Wendell Berry and the Agrarian Tradition
A Common Grace
Kimberly K. Smith
Farmer and conservationist Wendell Berry has published more than thirty books, making his name a household word among environmentalists. From his Kentucky farm, Berry preaches and practices stewardship of the land as he seeks to defend the value and traditions of farm life in an industrial capitalist society.
A central figure in the greening of American agrarianism, Berry has been an advocate of small farming and traditional values who has tirelessly reminded readers that sustainable agriculture is more than a catchphrase. Kimberly Smith now reveals the depth of his ideas and their relevance for American social and political theory.
“Should be appreciated by anyone who is interested in Wendell Berry’s critique of agricultural policy issues in the historical context of American agrarian, populist, and environmental thought, and in his corrective vision for those policies. . . . The value of [this book] is that it helps us understand just how rich and yet nuanced Berry’s thinking is. For this reason, Smith's book is worth a close read.”
—Journal of Agricultural Environmental Ethics
“Smith’s analytical overview of Berry’s thought is not only the first of its kind, but also a very good piece of work. . . . An exceptionally rich and instructive work. . . . Both a graceful piece of work and one for which we have much cause to be grateful.”
—Review of PoliticsSee all reviews...
“An intelligent, articulate exploration of [various] aspects of Berry's thought and its intellectual roots.”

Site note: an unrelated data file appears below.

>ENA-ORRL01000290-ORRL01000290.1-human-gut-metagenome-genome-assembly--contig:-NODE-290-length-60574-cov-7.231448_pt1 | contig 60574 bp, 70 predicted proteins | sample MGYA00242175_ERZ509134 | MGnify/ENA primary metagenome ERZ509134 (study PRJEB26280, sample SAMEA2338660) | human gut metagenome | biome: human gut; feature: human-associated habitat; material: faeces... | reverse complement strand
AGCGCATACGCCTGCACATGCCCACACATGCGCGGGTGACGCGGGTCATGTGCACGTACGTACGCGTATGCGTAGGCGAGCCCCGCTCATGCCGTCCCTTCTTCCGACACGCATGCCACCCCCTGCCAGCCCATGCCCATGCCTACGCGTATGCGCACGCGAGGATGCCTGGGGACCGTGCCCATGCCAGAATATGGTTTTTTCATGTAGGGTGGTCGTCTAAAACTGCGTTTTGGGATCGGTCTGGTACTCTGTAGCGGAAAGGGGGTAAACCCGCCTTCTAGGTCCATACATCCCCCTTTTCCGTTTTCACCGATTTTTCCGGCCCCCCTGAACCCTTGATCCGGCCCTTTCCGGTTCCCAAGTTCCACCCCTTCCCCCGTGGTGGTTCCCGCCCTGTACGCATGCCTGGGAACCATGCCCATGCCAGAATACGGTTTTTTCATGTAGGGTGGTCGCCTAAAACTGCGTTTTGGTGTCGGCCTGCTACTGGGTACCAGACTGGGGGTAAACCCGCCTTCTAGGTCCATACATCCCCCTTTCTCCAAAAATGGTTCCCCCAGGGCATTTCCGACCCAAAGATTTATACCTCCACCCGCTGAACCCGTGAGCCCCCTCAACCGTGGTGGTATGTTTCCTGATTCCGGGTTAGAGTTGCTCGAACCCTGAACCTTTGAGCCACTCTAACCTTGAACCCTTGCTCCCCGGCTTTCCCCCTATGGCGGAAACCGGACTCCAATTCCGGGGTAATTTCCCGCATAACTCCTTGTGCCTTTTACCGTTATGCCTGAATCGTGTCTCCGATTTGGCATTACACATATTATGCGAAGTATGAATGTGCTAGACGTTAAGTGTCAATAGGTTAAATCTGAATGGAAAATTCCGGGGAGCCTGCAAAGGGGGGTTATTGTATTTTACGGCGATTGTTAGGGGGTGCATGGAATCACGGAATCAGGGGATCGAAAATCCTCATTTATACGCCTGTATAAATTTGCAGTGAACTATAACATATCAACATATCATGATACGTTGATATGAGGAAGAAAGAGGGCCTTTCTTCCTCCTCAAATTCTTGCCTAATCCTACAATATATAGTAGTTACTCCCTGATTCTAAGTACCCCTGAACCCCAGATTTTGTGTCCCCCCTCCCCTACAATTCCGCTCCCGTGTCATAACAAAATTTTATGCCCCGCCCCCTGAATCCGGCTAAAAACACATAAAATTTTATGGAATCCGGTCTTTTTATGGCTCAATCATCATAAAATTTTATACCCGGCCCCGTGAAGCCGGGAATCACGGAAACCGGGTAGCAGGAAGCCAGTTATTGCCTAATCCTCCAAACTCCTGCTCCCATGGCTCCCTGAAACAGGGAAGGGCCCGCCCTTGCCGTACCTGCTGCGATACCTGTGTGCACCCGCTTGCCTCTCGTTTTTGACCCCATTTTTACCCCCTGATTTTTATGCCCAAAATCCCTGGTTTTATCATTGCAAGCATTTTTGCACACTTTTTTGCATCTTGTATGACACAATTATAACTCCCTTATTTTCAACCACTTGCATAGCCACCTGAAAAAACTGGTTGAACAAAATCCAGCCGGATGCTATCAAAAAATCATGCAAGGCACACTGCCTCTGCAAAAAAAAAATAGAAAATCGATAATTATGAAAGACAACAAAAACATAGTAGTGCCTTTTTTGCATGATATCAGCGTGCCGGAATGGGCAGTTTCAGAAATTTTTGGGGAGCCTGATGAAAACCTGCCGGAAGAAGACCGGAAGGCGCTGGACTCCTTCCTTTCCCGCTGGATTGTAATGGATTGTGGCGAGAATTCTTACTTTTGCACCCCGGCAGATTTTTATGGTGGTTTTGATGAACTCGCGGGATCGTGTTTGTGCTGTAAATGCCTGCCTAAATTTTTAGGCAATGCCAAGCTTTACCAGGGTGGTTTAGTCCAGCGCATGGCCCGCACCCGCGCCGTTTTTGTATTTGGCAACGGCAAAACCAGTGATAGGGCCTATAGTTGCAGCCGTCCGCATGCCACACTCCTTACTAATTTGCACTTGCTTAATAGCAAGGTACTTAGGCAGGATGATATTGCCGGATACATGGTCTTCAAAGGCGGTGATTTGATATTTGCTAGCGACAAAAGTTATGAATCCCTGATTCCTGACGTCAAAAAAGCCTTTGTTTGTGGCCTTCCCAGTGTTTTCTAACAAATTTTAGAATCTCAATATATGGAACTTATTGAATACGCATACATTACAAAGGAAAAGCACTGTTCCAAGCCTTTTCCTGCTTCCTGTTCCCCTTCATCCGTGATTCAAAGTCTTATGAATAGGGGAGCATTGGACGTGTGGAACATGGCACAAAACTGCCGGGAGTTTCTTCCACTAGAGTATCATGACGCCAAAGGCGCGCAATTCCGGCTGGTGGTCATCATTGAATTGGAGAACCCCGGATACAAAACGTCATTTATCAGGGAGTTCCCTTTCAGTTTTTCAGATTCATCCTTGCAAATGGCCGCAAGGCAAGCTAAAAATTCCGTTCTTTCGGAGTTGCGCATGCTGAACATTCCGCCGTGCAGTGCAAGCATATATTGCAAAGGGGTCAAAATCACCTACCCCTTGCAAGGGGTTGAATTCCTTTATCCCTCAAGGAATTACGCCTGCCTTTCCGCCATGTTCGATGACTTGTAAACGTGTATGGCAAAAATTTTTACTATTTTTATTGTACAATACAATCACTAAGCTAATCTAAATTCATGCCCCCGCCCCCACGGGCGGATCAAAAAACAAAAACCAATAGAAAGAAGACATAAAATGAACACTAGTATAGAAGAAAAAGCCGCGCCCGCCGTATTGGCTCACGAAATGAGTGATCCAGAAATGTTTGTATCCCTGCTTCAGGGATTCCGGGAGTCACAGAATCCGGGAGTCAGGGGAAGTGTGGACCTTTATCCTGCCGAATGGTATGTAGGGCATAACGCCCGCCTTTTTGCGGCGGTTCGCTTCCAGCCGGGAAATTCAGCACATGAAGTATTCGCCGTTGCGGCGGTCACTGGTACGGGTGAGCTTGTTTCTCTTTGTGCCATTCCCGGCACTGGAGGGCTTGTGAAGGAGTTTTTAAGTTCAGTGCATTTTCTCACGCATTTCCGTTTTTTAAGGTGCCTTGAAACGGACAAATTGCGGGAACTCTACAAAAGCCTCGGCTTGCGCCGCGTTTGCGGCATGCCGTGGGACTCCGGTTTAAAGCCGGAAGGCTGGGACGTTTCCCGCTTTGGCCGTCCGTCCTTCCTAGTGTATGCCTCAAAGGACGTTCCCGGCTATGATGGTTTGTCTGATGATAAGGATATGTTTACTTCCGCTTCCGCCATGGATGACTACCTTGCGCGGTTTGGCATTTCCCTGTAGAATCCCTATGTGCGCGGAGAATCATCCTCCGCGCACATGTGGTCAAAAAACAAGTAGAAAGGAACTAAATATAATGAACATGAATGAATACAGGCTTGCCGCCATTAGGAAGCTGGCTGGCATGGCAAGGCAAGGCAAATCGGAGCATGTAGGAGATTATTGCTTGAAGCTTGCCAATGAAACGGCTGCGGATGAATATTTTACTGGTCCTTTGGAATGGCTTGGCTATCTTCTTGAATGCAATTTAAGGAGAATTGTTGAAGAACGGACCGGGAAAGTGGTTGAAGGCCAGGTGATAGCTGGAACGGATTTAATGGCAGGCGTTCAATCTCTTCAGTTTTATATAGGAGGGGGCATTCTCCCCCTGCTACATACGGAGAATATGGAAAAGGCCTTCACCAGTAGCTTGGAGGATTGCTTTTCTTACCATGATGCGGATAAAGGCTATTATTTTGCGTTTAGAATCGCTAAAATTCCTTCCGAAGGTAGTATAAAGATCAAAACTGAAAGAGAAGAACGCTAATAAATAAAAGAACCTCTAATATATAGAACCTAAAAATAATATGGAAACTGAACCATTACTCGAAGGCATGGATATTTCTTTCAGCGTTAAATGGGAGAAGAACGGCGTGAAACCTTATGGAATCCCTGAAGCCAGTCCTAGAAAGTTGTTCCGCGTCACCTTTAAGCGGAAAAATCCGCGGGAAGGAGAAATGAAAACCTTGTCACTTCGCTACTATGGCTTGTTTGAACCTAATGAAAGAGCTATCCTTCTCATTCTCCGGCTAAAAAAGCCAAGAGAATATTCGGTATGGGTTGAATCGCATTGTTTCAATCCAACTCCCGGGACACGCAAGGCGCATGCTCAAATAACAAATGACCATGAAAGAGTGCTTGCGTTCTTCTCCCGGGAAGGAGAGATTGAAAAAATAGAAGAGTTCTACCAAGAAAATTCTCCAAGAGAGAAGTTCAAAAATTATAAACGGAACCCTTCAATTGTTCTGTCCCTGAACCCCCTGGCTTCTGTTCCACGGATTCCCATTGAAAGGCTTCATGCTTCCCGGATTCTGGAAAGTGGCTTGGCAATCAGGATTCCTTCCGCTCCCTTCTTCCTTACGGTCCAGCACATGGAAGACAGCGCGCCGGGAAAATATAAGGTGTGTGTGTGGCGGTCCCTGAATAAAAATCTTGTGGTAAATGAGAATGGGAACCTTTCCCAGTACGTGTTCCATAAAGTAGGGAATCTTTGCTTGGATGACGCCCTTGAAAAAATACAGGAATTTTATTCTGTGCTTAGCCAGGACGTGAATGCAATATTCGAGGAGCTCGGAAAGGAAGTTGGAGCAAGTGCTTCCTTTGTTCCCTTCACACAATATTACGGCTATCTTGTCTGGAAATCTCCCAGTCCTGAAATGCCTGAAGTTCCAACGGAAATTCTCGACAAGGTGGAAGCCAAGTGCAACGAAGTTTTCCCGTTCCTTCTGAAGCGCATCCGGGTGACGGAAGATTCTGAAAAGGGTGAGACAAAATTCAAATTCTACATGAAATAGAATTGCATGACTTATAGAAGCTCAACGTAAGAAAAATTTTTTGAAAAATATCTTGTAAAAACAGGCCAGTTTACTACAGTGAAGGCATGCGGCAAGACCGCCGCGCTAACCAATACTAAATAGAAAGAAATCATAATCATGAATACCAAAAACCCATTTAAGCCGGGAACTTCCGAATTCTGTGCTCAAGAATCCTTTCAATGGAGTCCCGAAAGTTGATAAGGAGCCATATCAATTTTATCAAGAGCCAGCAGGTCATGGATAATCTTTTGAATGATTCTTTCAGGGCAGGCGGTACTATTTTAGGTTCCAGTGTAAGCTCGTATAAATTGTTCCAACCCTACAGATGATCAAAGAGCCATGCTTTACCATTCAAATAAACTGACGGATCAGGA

—Interdisciplinary Studies in Literature and Environment
“In this thoughtful and well-balanced critical analysis of Wendell Berry’s ideas, Smith synthesizes Berry’s views, weaving them together into a coherent agrarian philosophy. . . . A great strength of her study is the way in which she confidently navigates the complexities of Berry’s thought . . . . In distilling, organizing, and contextualizing Berry’s writings, Smith performs a valuable intellectual service. . . . Finding much to admire in Berry’s vision, Smith does not hesitate to call into question particular elements of it. . . . All in all, Smith finds great power and value in Berry’s views, and her book becomes required reading for anyone interested in understanding ecology, agrarianism, and Berrys contributions to them.”
—Journal of American Studies
“Smith makes a compelling case for the significance of Berry’s ideas and of the agrarianism that Berry has played a major role in redirecting, and her sensitivity to the vulnerabilities as well as the strengths of his thought makes her pathbreaking book all the more persuasive.”
—Register of the Kentucky Historical Society
“Wendell Berry is one of America’s most important cultural critics, and the beauty of [this book] is Smith’s patient delineation of Berrys vision and her focus on his ecological agrarianism. In bringing Berry to the forefront of an environmental worldview, she makes clear the necessity for us all to attain the ‘conditions necessary to live in harmony with the natural and social world.’”